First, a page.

The Washington Post’s Web Watch featured “Bloggers on the Reasons Behind Their Daily Words” by Frank Ahrens. Ahrens wanted to know “why do you blog”. The answers came from around the world, but only few in number, so we can only guess at how representative this “poll” is, but I think it gave an interesting look at why people blog.
Some bloggers do it as part of their business “Internet strategy”; some blog to flack books and other products. Others flout niche issues, such as the “fiber arts,” “calorie restriction” and the apparently alarming demise of fire-fighting aircraft. (Who knew?) Other enthusiasts blog to report on activities, such as opera and local politics, they think are undercovered by the mainstream media. Some chronicle their disabilities; others blog to stay in touch with friends and family…
…Some outsiders believe bloggers are friendless shut-ins with hobbies so bizarre as to be shared only by a handful of people on the planet. Or, at best, they are the superstar narcissists of the look-at-me generation. Both are true, for some. But as with evaluating most groups, generalization is tough, dangerous and often damning.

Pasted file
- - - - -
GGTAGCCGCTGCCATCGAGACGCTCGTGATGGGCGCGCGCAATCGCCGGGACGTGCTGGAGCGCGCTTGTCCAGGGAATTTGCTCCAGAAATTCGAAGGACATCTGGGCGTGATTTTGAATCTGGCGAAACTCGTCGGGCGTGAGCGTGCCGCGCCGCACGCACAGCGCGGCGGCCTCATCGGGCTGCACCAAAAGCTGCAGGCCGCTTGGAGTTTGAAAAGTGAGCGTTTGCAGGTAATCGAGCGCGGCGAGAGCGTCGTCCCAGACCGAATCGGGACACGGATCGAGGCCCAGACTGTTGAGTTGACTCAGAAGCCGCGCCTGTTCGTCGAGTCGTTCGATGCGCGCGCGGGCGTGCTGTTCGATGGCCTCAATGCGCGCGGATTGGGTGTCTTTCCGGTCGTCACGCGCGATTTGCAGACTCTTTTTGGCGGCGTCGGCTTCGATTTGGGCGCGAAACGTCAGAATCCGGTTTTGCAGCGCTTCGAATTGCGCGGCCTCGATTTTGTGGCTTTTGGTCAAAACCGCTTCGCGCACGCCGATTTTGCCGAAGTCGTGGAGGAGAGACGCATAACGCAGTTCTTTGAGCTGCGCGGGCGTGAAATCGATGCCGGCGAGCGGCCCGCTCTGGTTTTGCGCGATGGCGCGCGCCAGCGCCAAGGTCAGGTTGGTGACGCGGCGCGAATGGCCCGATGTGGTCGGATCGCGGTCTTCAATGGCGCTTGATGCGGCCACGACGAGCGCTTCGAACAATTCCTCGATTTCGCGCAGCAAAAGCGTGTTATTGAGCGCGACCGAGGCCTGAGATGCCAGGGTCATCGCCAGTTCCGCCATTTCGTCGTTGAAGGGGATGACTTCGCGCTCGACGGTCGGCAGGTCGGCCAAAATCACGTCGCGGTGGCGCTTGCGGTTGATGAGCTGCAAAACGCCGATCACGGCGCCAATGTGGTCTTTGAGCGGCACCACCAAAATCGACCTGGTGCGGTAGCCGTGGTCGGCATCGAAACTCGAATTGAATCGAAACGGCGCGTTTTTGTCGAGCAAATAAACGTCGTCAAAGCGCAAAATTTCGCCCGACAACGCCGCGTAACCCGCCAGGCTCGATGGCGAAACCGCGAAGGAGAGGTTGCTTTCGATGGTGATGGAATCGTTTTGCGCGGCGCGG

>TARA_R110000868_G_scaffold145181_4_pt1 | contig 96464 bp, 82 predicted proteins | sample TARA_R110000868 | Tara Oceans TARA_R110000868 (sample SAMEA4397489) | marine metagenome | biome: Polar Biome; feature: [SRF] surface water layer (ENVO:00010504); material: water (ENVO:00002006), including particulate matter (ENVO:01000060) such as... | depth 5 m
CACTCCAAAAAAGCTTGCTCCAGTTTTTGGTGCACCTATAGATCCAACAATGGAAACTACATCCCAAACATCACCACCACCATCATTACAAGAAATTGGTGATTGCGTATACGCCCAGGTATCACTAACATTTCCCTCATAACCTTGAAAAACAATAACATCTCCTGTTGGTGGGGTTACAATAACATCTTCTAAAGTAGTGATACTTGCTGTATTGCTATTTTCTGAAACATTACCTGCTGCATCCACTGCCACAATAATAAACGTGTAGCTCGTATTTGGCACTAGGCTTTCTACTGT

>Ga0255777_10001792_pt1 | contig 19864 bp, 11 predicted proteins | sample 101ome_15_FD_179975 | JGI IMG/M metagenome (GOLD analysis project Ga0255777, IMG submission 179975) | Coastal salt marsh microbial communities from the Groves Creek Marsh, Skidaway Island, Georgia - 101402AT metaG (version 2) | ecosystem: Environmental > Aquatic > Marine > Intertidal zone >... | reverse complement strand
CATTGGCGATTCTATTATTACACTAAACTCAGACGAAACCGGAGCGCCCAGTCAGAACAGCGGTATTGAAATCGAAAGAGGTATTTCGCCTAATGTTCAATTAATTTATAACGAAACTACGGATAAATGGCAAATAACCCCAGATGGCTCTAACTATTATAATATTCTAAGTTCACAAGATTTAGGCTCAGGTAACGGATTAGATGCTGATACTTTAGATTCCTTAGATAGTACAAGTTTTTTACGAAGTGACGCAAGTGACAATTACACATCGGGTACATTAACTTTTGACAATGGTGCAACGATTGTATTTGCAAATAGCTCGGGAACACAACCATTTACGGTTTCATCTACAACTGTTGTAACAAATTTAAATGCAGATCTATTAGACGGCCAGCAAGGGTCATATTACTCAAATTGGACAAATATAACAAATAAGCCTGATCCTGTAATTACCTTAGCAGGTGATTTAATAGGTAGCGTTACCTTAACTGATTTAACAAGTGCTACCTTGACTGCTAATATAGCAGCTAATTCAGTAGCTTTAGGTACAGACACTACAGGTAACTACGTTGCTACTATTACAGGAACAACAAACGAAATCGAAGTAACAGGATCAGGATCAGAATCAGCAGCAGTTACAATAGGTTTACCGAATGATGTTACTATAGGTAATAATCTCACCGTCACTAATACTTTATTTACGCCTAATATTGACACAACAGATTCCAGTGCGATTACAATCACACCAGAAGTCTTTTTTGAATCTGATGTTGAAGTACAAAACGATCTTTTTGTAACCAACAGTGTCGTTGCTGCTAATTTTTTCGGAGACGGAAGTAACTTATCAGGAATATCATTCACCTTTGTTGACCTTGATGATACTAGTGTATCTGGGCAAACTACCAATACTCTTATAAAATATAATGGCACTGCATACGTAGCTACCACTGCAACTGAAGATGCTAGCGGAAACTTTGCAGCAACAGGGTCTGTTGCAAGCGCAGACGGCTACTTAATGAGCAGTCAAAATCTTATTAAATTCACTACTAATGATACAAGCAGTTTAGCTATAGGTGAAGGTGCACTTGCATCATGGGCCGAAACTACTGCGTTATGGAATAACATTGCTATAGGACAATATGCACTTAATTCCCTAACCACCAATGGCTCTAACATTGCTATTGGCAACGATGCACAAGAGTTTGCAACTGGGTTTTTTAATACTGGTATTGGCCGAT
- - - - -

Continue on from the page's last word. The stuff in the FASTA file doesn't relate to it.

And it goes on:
Which is true. Trying to find the one, singular reason people blog is a challenge, but looking at the possibilities of why people blog gives us some interesting insights into blogging itself, as well as how people use blogs.
In general, he sums it up as freedom of speech, social feedback, relationship building, freedom of expression, confessions or exhibitionism, and entertainment for self and others.
I love one of the summation comments, Ahrens classified as hateful:
28.7 million blogs translates to almost 28.7 million illiterate fools with a digital soapbox who cannot manage to correctly spell the word ‘definitely,’ even with the help of a spell checker.
So why do you blog?